Workshop: Measuring Development

March 21-23, 2022, Virtual Mode

“In life what gets measured gets managed”. Hence, measuring or sizing of any problem is the essential first step in tackling it. Measurement not only allows one to compare present situation with past, but also facilitates setting up targets for future. It also indicates where we stand relative to other.

Best measures are not always the most popular. Success of a measure depends on many factors – from its simplicity to politics of it. It’s wise to know these underlining nuances. Data are indispensable for a researcher, development practitioner, or management professional. But this training provides the critical aptitude to go beyond data—understand the intentions behind the data and their immediate consequences.

This workshop deals with both the conceptual and practical issues in measuring development. It considers different measures of development: poverty, inequality, inclusion, quality of life, human development, gender development, among others. It provides clues, among alternative competing measures, to decide which is a better measure. The workshop explores the policy implications of measures, and further improvement in measures to achieve development with a human face in an environmentally benign manner.

Modules and Topics

  • Many faces of development: Multiple perspectives of development: economic, happiness, capability; Ends and means of development; Paradigm shifts in development: Limitations of monetary measures; Growth to Degrowth
  • Measurement matters: Single and composite measures; Normalization of measure; Two illustrations on case of Millennium development goals
  • Human development and capability - I: Human development paradigm; Sen’s capability of approach; Rawls theory of distributive justice; Evolution of Human Development Index (HDI).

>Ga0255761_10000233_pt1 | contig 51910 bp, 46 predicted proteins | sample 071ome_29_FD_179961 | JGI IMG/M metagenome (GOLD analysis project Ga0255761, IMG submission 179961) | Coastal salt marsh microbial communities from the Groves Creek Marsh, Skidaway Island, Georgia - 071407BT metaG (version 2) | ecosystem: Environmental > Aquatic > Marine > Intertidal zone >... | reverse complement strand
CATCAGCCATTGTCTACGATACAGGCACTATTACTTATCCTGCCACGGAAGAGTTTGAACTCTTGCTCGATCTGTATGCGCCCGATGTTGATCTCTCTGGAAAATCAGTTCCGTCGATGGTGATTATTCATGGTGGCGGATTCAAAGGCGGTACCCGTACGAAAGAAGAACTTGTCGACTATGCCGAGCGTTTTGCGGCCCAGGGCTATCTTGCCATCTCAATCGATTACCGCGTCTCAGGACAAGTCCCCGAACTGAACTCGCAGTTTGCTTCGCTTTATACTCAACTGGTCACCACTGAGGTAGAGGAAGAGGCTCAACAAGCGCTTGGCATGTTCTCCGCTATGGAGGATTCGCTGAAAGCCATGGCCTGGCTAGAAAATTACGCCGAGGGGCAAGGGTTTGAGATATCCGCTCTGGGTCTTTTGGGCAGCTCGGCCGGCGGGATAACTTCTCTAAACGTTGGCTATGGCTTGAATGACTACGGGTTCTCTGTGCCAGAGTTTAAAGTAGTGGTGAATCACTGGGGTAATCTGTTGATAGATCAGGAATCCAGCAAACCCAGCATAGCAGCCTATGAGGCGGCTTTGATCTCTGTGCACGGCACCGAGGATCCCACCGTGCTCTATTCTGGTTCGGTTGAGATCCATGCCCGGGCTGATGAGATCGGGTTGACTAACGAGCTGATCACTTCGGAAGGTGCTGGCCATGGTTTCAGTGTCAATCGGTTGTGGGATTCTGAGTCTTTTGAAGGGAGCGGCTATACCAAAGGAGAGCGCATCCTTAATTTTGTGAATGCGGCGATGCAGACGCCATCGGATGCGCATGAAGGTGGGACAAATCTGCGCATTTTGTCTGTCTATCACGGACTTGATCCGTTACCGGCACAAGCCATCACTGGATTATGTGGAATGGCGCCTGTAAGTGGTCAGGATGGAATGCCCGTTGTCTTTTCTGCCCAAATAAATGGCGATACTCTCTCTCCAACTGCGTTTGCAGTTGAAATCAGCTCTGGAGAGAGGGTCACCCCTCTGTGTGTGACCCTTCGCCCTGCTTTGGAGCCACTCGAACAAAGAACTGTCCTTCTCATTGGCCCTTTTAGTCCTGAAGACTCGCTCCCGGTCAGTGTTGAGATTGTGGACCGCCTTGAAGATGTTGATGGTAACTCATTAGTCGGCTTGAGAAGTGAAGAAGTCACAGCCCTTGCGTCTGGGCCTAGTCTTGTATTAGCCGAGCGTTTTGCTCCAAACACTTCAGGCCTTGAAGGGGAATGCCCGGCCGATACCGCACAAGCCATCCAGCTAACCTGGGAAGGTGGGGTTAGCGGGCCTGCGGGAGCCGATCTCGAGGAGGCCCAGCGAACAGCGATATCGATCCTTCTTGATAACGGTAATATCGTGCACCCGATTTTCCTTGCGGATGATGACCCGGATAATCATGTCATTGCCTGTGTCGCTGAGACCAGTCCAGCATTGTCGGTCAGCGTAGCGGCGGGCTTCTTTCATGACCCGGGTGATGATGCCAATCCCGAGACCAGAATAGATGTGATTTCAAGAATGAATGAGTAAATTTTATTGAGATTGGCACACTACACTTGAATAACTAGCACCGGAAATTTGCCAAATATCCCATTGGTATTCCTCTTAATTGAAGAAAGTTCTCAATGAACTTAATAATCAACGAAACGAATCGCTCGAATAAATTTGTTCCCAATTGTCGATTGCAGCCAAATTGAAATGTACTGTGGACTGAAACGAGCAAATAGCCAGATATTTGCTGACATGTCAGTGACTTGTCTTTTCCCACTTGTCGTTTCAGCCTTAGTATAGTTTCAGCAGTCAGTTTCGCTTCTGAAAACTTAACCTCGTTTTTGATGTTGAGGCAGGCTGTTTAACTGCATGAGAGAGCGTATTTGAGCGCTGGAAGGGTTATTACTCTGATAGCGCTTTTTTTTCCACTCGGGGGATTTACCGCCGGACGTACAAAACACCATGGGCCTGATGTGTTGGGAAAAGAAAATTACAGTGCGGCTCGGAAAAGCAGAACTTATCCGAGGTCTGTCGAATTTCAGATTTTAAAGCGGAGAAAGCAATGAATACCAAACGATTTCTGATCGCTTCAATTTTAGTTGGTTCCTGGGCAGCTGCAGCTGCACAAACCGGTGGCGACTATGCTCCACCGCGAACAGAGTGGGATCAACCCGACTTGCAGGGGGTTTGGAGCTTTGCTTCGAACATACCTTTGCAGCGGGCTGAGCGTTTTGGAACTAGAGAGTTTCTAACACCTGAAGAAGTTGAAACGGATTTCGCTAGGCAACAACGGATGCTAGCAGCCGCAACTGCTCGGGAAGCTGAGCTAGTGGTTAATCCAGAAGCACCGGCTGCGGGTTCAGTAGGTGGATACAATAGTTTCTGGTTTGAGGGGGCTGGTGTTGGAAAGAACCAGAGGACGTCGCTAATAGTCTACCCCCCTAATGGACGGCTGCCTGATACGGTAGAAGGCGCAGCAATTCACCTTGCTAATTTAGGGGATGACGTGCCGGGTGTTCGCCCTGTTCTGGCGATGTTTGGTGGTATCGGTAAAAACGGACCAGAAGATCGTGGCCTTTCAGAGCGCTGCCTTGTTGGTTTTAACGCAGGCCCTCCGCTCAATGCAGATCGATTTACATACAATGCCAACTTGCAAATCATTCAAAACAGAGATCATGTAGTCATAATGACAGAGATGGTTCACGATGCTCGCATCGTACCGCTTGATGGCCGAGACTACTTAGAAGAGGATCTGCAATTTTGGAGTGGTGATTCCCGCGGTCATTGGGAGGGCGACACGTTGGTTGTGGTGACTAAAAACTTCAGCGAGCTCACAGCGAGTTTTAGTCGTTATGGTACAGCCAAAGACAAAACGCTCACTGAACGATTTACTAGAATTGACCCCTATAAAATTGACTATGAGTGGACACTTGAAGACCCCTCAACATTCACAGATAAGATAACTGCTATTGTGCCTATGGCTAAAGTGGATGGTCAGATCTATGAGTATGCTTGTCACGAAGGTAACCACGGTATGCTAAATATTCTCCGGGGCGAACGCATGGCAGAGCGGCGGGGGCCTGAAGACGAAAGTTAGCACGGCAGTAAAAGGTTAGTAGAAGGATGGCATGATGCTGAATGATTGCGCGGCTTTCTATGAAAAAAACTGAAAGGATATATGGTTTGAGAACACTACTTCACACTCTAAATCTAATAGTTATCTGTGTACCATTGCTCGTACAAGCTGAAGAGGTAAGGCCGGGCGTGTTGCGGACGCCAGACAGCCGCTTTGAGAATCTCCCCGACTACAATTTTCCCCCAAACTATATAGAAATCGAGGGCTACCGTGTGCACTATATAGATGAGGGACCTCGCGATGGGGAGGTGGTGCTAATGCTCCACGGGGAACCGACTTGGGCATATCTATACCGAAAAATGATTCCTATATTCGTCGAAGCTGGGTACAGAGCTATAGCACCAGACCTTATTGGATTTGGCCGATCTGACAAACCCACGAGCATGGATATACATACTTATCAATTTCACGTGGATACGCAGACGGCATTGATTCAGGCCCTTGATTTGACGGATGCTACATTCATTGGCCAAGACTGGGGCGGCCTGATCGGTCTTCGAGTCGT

• Human development and capability - II: Properties of HDI; Alternative measures of HDI; Critiques of HDI; Human Sustainable Development Index.
  • Poverty measurements - I: Notions of poverty; Poverty line; Measures of poverty–HCR, PGR, SPGR, FGT measures, etc. Multi-dimensional poverty
  • Poverty measurements - II: Properties of poverty measure; Substitutes and complements in poverty measure; IGR vs. PGR; Politics of poverty measure.
  • Gender and development: Assessing gender biases; Counting ‘missing women’, Female to male ratio; Measure of Gender Development – GDI, GEM, GII; Correcting for missing women.
  • Inequality in development: Economic inequality—concepts and measures; Inequality adjusted development indicators; Group differential; Inequality development interconnections; Analyzing inverted U hypothesis
  • Measuring human capital: Health and education; Measuring morbidity-mortality gap; Literacy measures—proximate and secluded literacy; Measuring happiness – GNH.

Who Should Attend

This workshop is meant for an interdisciplinary audience and does not require any prior training in the field of management or development. This workshop will appeal both academic researchers and practitioners in the field. This workshop has elements for academicians interested in development and management research; and executives at supervisory, middle, and senior levels from all walks of life: Corporates. Cooperatives, NGOs, and Government organizations.

Resource Person

Dr Hippu Salk Kristle Nathan, Area Chair, Social Sciences, Institute of Rural Management, Anand.

Dr. Hippu Salk Kristle Nathan is an engineer-turned development researcher with an M Tech from the Indian Institute of Technology, Delhi, and Ph.D. from the Indira Gandhi Institute of Development Research, Mumbai. He has won the Elsevier-National Academy of Sciences, India (NASI-Scopus) Young Scientist Award 2017 in Social Sciences. He was the Subir Chowdhury Post-doctoral Fellow at the London School of Economics for 2016–2017. Currently, as Associate Professor at IRMA, he teaches and researches on topics in the areas of development, energy, sustainability, and disarmament. Prior to IRMA he was working with NIAS, Bangalore. He had industry experience with Infosys Limited, Bangalore and Geometric Global, Mumbai.

Dr. Nathan’s broad areas of interest lies in energy, economic measurement, sustainable use of resources, and human development. His most significant research contributions are 'Conceptualized and developed frameworks for both, structuring and selection of sustainable development indicators'; in a co-authored works he proposed an alternative approach to measure human development index and conceived a novel method to assess energy poverty.